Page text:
regardtohisson,whohadhismother'seyesandborehismother'sname.
Discerningtheboy'stalent,longbeforehisfathersuspectedit,shehadchosen
theviolinforhimratherthanthepiano,andhadherselfurgedtheColoneltotake
himabroadforstudythoughthethoughtofseparationcausedhermanyapang.
Whenthetwosailedaway,Francescahadfoundherheartstrangelyempty;her
busyhandsstrangelyidle.ButLifehadtaughtheronegreatlesson,andwhen
onedoorofherheartwasclosed,sheopenedanother,asquicklyaspossible.So
shesentforRose,whowasaloneintheworld,and,forfifteenyears,thetwo
womenhadlivedhappilytogether.
Asshesatthere,thinking,someofhergaycouragefailedher.Forthemoment
hermaskwasoff,andinthemercilesssunlight,shelookedoldandworn.Rose,
lookingatherwithtenderpity,marvelledattheignoranceofman,inaskinga
fraillittleoldladytoopenandmakehabitable,inlessthanafortnight,ahouse
offifteenlargerooms.


"AuntFrancesca,"shesaid,"letmeopenthehouse.Tellmewhatyouwantdone,
andIsabelandIwillseetoit."
"Certainly,"agreedIsabelwithoutenthusiasm."We'lldoit."
"No,"Madamerepliedstubbornly."Heaskedmetodoit."
"Heonlymeantforyoutodirect,"saidRose."Yousurelydon'tthinkhemeant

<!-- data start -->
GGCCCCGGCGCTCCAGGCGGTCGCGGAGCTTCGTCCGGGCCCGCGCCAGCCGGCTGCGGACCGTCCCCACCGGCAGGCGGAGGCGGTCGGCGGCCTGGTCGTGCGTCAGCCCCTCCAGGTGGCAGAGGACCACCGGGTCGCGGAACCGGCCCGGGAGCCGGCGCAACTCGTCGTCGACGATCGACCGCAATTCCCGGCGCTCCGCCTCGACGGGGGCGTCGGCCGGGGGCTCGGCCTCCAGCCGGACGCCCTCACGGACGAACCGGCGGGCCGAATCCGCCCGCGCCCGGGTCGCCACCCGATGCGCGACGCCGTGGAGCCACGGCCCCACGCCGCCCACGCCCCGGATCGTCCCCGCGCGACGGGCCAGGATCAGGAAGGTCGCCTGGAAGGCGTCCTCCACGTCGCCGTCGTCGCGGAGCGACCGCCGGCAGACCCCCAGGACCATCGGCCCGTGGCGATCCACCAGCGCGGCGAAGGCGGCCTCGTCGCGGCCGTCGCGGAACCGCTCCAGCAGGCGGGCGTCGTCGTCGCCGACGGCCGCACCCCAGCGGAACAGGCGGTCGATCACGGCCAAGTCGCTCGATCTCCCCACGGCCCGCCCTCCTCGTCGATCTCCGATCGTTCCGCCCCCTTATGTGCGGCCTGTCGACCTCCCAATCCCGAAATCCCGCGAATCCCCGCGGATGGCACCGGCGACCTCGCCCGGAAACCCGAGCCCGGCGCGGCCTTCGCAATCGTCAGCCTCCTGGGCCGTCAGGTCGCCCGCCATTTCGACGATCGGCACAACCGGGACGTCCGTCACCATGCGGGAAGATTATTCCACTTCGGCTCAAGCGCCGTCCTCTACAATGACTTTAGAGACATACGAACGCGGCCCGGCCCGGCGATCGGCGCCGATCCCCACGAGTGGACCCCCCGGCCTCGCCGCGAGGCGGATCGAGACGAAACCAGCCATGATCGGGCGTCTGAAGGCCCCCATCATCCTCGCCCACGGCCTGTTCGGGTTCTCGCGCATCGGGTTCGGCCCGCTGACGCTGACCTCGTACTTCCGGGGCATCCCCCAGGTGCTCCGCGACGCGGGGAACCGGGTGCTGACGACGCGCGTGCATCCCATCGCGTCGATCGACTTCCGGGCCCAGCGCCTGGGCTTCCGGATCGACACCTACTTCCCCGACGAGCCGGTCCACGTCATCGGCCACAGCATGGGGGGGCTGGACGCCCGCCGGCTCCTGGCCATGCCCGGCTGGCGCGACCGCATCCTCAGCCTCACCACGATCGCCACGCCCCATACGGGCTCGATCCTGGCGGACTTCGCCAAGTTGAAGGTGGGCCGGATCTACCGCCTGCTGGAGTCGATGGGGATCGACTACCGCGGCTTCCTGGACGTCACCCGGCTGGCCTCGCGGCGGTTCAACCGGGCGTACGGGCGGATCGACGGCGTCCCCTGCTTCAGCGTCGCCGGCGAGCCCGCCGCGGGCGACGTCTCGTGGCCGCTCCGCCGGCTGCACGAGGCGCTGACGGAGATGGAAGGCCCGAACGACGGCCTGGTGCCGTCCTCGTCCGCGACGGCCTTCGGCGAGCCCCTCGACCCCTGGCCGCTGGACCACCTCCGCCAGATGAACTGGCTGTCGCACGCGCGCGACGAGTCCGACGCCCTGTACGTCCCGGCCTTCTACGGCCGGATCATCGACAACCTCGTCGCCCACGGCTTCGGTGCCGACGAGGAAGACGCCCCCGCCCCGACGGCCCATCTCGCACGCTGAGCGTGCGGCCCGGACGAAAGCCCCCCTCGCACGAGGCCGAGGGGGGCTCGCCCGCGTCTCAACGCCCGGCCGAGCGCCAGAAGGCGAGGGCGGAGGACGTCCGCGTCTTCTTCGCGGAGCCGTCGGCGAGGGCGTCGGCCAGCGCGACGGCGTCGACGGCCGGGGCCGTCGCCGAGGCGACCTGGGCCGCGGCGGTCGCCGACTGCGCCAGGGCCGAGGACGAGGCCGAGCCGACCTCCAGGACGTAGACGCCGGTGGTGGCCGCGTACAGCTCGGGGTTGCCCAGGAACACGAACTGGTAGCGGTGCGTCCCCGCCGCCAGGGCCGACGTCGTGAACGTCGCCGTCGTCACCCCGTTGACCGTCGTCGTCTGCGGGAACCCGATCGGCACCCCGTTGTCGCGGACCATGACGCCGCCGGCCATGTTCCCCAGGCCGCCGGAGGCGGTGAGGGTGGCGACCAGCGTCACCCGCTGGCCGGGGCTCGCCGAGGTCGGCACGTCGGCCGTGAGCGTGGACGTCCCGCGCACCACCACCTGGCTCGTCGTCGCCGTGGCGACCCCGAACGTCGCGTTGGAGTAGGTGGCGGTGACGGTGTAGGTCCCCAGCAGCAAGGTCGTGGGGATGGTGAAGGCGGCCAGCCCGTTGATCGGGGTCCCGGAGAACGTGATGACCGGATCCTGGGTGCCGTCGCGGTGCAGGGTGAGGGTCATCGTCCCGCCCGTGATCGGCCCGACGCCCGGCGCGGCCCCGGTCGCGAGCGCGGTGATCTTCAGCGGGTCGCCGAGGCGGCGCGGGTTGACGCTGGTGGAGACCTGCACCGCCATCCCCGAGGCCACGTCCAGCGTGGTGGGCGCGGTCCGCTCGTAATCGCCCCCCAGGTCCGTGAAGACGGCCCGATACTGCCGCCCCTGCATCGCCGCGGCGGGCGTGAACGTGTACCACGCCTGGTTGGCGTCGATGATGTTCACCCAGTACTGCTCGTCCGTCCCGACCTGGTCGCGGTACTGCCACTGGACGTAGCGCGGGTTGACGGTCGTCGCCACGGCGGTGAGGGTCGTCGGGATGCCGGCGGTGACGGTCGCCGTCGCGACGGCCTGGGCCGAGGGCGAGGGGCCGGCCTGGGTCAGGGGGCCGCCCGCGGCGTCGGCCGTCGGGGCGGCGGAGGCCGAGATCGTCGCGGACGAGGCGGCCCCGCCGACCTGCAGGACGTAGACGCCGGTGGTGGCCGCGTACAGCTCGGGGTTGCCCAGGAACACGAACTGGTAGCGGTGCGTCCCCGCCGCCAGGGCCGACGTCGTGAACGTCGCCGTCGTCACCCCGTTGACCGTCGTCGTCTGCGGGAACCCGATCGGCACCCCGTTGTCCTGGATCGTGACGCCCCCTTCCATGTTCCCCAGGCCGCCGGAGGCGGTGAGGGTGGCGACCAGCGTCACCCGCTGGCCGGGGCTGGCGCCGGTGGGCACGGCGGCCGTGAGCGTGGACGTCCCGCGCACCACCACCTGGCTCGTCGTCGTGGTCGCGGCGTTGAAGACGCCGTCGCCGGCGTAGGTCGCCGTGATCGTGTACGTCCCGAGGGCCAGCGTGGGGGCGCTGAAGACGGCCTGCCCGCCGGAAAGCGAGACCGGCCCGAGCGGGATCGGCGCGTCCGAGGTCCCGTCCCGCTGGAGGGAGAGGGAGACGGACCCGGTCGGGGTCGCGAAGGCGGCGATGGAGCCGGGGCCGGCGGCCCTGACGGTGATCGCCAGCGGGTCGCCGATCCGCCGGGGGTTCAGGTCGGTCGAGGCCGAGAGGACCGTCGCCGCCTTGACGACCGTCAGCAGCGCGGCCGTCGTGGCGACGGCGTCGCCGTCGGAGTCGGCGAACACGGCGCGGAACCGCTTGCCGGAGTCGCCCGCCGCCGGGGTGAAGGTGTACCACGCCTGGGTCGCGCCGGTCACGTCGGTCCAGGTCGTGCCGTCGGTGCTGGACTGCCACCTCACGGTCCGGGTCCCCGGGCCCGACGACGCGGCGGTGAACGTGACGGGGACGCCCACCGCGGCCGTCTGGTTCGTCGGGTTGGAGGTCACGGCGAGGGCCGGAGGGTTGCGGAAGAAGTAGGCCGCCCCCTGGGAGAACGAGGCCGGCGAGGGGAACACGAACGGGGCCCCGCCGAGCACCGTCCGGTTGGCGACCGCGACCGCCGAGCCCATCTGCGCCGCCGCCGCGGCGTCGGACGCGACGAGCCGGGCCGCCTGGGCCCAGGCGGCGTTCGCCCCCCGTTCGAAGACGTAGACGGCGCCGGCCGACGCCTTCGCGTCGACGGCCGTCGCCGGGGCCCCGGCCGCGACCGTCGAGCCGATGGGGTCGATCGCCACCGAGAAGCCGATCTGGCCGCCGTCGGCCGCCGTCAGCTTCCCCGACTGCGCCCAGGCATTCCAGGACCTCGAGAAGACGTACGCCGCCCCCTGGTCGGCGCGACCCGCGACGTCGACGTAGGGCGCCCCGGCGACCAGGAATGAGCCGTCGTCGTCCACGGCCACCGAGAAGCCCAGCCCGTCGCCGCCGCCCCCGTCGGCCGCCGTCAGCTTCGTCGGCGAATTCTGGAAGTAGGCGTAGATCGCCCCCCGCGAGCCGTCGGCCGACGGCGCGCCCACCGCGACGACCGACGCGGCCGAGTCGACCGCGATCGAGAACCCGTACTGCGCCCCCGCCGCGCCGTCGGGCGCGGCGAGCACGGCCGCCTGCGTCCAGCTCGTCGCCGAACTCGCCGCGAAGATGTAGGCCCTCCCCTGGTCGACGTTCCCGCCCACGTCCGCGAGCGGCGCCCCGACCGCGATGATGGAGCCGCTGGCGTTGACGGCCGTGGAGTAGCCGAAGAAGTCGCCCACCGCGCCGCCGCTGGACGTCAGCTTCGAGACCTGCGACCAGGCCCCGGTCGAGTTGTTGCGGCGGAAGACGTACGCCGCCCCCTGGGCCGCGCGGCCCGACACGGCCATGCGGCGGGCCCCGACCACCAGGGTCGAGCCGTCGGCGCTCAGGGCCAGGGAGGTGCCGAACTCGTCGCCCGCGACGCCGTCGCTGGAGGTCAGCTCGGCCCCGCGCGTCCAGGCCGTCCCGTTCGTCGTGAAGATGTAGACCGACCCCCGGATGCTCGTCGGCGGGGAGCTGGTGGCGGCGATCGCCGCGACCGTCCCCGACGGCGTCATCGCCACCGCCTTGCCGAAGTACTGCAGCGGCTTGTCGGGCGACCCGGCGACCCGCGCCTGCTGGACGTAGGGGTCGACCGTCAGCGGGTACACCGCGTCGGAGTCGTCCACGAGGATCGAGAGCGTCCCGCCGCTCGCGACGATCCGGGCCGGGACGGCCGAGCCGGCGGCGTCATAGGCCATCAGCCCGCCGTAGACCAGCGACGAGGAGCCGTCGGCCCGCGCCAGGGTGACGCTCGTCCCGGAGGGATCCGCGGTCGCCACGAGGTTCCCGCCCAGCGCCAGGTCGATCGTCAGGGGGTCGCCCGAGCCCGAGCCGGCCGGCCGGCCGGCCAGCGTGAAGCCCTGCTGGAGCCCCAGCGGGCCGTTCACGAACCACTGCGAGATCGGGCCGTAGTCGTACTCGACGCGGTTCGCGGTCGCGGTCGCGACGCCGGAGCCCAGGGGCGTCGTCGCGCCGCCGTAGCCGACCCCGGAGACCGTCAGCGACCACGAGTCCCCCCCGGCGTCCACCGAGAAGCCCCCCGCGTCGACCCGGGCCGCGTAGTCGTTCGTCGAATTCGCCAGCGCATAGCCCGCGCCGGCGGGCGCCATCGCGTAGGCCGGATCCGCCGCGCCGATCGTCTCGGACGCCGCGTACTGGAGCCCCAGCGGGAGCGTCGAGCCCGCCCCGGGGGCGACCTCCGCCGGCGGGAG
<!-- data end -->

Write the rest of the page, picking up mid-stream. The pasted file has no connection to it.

youtodothescrubbing?"
Madamesmiledatthat,andyieldedgracefully."Theremustbeinfinite
scrubbing,afteralltheseyears.IbelieveI'llsuperintendoperationsfromhere.
Then,whenit'salldone,I'llgooverandwelcomethemhome."
"Thatisasitshouldbe.IsabelandIwillgooverthisafternoon,andwhenwe
comeback,wecantellyouallaboutit."
"You'dbetterdrive—I'msurethepathsaren'tbroken."
So,afterluncheon,thetwostartedoutwiththekeys,Madamewavingthema
cheerygood-byefromthewindow.
"Everythingaboutthisplaceseemsqueertome,"saidIsabel."It'sthesame,and
yetnotthesame."
"Iknow,"Roseanswered."Thingsaremuchsmaller,aren'tthey?"
"Yes.Theroomsusedtobevastandtheceilingsveryfaraway.Now,they're
merelylargeroomswiththeceilingscomfortablyhigh.Thegardenusedtoseem
likeahugepark,butnowit'sonlyalargegarden.Thereusedtobeagreatmany
stepsinthestairway,andhighonesatthat.Nowit'snothingcomparedwithother
flights.OnlyAuntFrancescaremainsthesame.Shehasn'tchangedatall."
"She'sasaint,"saidRosewithdeepconviction,asthecarriageturnedintothe
driveway.
Thehouse,setfarbackfromthestreet,wasofthetrueColonialtype,with
statelywhitepillarsatthedignifiedentrance.Thegardenwasatangledmassof
undergrowth—inspiteofthesnowonecouldseethat—butthehouse,being
substantiallybuilt,hadchangedscarcelyatall.


"Anewcoatofpaintwillfreshenitupamazingly,"saidRose,astheywentup
thesteps.Shewasthrilledwithamysterioussenseofadventurewhichthe
youngerwomandidnotshare."Ifeellikeaburglar,"shecontinued,puttingthe